Remarkably14, most of the world's languages have five basic colour terms. Cultures as diverse as the Himba in the Namibian plains and the Berinmo in the lush rainforests of Papua New Guinea employ such five term systems. As well as dark, light, and red, these languages typically have a term for yellow, and a term that denotes both blue and green. That is,these languages do not have separate terms for "green" and "blue" but use one term to describe both colours, a sort of "grue".


    Historically, Welsh had a "grue" term, namely glas, as did Japanese and Chinese. Nowadays, in all these languages, the original grue term has been restricted to blue, and a separate green term is used. This is either developed from within the language – as is the case for Japanese – or through lexical borrowing, as is the case for Welsh. Russian, Greek, Turkish and many other languages also have two separate terms for blue – one referring exclusively to darker shades, and one referring to lighter shades.


    The way we perceive colours can also change during our lifetime. Greek speakers, who have two fundamental colour terms to describe light and dark blue("ghalazio" and "ble"), are more prone to see these two colours as more similar after living for long periods of time in the UK. There, these two colours are described in English by the same fundamental colour term: blue. This is because after long term everyday exposure to an English-speaking environment, the brain of native Greek speakers starts interpreting the colours "ghalazio" and "ble" as part of the same colour category.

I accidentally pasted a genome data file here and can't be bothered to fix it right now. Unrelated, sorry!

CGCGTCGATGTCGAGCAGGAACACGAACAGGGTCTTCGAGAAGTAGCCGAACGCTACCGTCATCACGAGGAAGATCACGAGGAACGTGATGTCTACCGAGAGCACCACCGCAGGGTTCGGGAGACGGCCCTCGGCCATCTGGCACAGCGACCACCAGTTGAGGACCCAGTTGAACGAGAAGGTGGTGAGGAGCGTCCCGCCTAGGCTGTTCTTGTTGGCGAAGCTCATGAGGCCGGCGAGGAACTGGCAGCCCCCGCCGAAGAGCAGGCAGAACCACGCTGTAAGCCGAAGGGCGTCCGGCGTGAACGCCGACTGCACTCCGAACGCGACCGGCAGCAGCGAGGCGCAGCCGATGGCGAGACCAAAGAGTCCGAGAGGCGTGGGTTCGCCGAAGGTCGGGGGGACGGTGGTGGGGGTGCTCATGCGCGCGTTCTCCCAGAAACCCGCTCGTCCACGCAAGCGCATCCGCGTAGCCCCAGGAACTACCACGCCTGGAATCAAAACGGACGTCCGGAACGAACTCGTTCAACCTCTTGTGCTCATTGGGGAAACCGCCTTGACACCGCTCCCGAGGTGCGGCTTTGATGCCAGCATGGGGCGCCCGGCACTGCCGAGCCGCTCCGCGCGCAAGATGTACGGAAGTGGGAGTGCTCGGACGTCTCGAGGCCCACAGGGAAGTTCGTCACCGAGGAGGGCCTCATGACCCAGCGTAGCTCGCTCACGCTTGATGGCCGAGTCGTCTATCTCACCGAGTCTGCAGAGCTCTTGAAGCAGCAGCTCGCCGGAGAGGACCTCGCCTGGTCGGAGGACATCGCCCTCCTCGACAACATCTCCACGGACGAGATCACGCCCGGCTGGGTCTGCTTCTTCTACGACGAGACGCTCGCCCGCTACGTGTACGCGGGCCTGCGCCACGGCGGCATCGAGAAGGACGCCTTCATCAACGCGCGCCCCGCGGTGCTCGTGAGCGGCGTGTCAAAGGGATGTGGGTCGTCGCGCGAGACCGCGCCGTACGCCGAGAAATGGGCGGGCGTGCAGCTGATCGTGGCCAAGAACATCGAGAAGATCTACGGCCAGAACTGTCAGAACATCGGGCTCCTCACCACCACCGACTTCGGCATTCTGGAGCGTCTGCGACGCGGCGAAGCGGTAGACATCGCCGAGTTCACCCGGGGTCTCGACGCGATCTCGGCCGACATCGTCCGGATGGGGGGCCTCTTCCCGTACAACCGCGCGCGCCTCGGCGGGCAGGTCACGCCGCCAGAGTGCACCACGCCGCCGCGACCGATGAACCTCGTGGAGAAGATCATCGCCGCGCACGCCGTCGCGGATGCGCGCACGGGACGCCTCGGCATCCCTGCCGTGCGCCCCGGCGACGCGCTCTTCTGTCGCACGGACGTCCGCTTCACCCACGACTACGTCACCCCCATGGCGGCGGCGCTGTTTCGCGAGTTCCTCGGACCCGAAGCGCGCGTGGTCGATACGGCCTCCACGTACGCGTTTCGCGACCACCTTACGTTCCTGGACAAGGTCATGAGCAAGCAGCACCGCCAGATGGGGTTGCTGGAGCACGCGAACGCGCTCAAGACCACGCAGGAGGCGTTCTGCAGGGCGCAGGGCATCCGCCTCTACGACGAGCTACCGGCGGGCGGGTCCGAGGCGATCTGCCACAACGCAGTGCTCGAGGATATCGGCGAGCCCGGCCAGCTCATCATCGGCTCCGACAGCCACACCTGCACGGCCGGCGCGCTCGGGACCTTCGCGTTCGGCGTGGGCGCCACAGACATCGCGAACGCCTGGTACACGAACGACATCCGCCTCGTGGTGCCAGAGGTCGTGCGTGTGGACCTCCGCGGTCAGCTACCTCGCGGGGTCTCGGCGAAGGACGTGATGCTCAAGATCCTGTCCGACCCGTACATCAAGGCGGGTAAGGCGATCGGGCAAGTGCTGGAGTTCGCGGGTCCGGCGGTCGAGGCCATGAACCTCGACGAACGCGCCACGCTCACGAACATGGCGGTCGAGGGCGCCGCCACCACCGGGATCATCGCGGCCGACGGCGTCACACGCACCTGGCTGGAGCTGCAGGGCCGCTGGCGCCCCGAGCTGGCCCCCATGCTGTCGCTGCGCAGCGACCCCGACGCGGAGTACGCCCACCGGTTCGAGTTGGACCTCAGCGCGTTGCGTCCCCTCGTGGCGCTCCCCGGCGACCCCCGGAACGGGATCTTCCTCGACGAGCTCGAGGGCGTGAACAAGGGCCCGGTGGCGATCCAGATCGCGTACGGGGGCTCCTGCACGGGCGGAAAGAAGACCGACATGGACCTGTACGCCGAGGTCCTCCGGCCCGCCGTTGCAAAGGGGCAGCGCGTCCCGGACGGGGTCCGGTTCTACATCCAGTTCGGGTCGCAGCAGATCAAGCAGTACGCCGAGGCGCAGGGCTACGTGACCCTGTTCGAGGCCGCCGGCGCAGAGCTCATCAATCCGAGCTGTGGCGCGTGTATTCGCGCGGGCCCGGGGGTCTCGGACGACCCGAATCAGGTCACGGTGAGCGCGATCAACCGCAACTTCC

But this isn't just something that happens with colour. In fact different languages can influence our perceptions in all areas of life. In our lab at Lancaster University we are investigating how the use of and exposure to different languages changes the way we perceive everyday objects. Ultimately, this happens because learning a new language is like giving our brain the ability to interpret the world differently – including the way we see and process colours.


     10级    双语 


    1 physically [ˈfɪzɪkli] iNix5   第8级
    • He was out of sorts physically, as well as disordered mentally. 他浑身不舒服,心绪也很乱。
    • Every time I think about it I feel physically sick. 一想起那件事我就感到极恶心。
    2 cones [kəʊnz] 1928ec03844308f65ae62221b11e81e3   第8级
    n.(人眼)圆锥细胞;圆锥体( cone的名词复数 );球果;圆锥形东西;(盛冰淇淋的)锥形蛋卷筒
    • In the pines squirrels commonly chew off and drop entire cones. 松树上的松鼠通常咬掉和弄落整个球果。 来自辞典例句